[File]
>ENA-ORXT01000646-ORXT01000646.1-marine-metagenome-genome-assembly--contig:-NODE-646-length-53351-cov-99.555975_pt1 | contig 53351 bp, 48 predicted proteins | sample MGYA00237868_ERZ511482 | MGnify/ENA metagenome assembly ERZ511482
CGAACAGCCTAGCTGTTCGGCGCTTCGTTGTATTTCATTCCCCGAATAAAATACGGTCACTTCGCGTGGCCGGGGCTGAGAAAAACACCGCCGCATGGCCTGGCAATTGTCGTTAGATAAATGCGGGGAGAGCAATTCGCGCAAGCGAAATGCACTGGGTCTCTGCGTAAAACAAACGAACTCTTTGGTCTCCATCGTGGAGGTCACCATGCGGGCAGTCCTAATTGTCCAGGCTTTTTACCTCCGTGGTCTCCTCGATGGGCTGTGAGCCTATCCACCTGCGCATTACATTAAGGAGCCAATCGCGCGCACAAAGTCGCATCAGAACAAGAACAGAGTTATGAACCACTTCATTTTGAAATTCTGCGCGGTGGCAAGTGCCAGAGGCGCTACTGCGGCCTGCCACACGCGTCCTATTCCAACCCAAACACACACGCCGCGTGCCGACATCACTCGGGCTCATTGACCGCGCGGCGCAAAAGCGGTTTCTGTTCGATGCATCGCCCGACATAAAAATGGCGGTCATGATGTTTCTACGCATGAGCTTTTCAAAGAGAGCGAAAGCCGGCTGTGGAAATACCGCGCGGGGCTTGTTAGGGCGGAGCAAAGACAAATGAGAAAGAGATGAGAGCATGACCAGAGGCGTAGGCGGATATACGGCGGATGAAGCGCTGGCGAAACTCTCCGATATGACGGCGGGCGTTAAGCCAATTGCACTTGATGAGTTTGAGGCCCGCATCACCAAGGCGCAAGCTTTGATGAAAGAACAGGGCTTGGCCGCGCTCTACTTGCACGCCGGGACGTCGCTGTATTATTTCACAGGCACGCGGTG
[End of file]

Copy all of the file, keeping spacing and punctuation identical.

>ENA-ORXT01000646-ORXT01000646.1-marine-metagenome-genome-assembly--contig:-NODE-646-length-53351-cov-99.555975_pt1 | contig 53351 bp, 48 predicted proteins | sample MGYA00237868_ERZ511482 | MGnify/ENA metagenome assembly ERZ511482
CGAACAGCCTAGCTGTTCGGCGCTTCGTTGTATTTCATTCCCCGAATAAAATACGGTCACTTCGCGTGGCCGGGGCTGAGAAAAACACCGCCGCATGGCCTGGCAATTGTCGTTAGATAAATGCGGGGAGAGCAATTCGCGCAAGCGAAATGCACTGGGTCTCTGCGTAAAACAAACGAACTCTTTGGTCTCCATCGTGGAGGTCACCATGCGGGCAGTCCTAATTGTCCAGGCTTTTTACCTCCGTGGTCTCCTCGATGGGCTGTGAGCCTATCCACCTGCGCATTACATTAAGGAGCCAATCGCGCGCACAAAGTCGCATCAGAACAAGAACAGAGTTATGAACCACTTCATTTTGAAATTCTGCGCGGTGGCAAGTGCCAGAGGCGCTACTGCGGCCTGCCACACGCGTCCTATTCCAACCCAAACACACACGCCGCGTGCCGACATCACTCGGGCTCATTGACCGCGCGGCGCAAAAGCGGTTTCTGTTCGATGCATCGCCCGACATAAAAATGGCGGTCATGATGTTTCTACGCATGAGCTTTTCAAAGAGAGCGAAAGCCGGCTGTGGAAATACCGCGCGGGGCTTGTTAGGGCGGAGCAAAGACAAATGAGAAAGAGATGAGAGCATGACCAGAGGCGTAGGCGGATATACGGCGGATGAAGCGCTGGCGAAACTCTCCGATATGACGGCGGGCGTTAAGCCAATTGCACTTGATGAGTTTGAGGCCCGCATCACCAAGGCGCAAGCTTTGATGAAAGAACAGGGCTTGGCCGCGCTCTACTTGCACGCCGGGACGTCGCTGTATTATTTCACAGGCACGCGGTG